Max Berry, Contributing Critic - New York City
Taking the classic story of the ambitious Doctor Faust and presenting it through well-crafted marionettes, the Czechoslovak-American Marionette Theatre gives a more light-hearted and somewhat modern take on the story, with jokes galore and plenty of references to pop culture and the happenings of today.
First and foremost, the puppetry work was stunning. Each character felt as though they were alive and danced and glided across the stage as much as any actor. The puppets interacted in ways that seemed impossible to do without getting strings tangled and yet each movement felt seamless. The movements often took on a very cartoon-like quality to them which lent itself very well to the style of story they were telling.
However, the story itself seemed to focus little on what Faust is actually about, deciding to instead opt for eighty minutes of jokes anywhere from strange physical comedy to referencing “Gangnam Style,” to a sequence where a raw chicken floated around underwater. Most of the time, the jokes went on for far too long, and I found myself waiting for Faust or Mefistofl to return and cause some mischief. These characters that have such a rich history in this story felt like more of a vessel for strange and slow humor than existing with their own wants and needs. Scenes seemed to drag on because they were being held up by the jokes rather than the need for things to progress forward to any conclusion.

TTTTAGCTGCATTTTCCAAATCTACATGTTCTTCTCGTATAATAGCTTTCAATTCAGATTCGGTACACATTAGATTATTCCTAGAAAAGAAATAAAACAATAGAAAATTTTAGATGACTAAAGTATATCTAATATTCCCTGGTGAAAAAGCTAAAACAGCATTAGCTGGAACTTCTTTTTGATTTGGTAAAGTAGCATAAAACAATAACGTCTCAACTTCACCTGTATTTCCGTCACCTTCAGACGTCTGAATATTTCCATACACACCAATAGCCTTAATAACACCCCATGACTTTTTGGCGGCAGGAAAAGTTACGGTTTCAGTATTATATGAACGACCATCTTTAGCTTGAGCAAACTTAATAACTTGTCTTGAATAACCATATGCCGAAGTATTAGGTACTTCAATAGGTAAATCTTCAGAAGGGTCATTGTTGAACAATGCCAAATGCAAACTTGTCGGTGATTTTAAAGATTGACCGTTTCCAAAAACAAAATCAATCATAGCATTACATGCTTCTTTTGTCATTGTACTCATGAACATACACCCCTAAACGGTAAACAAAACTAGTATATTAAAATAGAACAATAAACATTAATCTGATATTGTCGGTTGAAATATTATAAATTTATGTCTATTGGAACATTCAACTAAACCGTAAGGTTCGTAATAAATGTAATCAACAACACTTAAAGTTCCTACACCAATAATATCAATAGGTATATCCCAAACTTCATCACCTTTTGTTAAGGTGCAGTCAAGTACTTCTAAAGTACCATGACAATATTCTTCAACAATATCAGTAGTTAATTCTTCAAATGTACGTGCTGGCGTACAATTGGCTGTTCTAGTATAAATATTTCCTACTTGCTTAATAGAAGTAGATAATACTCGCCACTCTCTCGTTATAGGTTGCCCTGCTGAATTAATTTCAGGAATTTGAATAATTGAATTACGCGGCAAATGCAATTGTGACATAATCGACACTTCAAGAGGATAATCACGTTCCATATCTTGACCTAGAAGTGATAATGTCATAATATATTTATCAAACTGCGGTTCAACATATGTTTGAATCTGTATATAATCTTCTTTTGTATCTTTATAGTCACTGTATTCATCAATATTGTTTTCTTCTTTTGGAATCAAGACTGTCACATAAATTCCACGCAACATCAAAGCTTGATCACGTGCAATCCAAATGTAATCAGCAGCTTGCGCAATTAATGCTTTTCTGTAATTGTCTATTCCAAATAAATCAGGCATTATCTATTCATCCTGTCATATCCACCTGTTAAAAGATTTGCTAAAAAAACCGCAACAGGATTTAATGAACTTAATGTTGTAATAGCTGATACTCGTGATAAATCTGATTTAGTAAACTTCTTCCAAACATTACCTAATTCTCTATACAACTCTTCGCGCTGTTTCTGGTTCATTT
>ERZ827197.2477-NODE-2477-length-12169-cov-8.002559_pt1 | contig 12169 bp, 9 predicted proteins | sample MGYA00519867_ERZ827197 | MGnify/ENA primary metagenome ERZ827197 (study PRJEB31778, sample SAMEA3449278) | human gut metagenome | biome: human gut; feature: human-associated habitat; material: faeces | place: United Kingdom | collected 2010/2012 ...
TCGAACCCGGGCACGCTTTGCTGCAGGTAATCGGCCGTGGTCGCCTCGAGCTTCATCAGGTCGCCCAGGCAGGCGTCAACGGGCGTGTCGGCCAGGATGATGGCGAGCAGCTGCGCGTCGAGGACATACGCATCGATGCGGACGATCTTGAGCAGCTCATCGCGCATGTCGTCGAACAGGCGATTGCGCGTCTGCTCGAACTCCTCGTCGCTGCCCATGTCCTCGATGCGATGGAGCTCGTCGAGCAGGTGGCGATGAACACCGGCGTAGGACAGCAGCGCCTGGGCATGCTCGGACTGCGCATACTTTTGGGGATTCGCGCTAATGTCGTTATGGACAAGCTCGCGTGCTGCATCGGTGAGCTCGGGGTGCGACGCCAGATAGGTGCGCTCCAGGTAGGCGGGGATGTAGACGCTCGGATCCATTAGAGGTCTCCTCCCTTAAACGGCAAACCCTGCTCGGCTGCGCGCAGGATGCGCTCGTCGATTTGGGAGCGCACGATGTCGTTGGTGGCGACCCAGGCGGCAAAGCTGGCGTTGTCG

Again, I will note that the actual puppetry work was extremely compelling and the puppets well designed. Even the use of scenery was quite creative. Having the puppeteers wear pants painted to look like trees so when the curtain rises they are standing to operate their puppet but also part of the set was an incredibly unique effect and a welcomed addition to the show. The accordion player (Melissa Elledge) was also quite entertaining, often drawing my attention as she made an instrument that I have so seldom enjoyed hearing, sound quite beautiful.
It is clear that “Johannes Dokchtor Faust” is made up of a group of gifted puppeteers. I only wish that the parts of the “Faust” story that they chose to focus on were more of the things that made Faust such a compelling character rather than weaving what felt like far too many jokes into a story that was more than capable of standing on its own without them.
“Johannes Dokchtor Faust” was refashioned from the old Bohemian by Vit Horejs.
Feauturing: Michelle Beshaw, Deborah Beshaw-Farrell, Vit Horejs, Jane Catherine Shaw and Ben Watts
With music by Melissa Elledge
Costumes by Michelle Beshaw
Lghting by Fredrico Restrepo
It presented by Theater For the New City (155 First Avenue, New York NY, 10003)
It runs March 21st-April 7th. Thursday-Saturday at 8PM and Sunday at 3PM.
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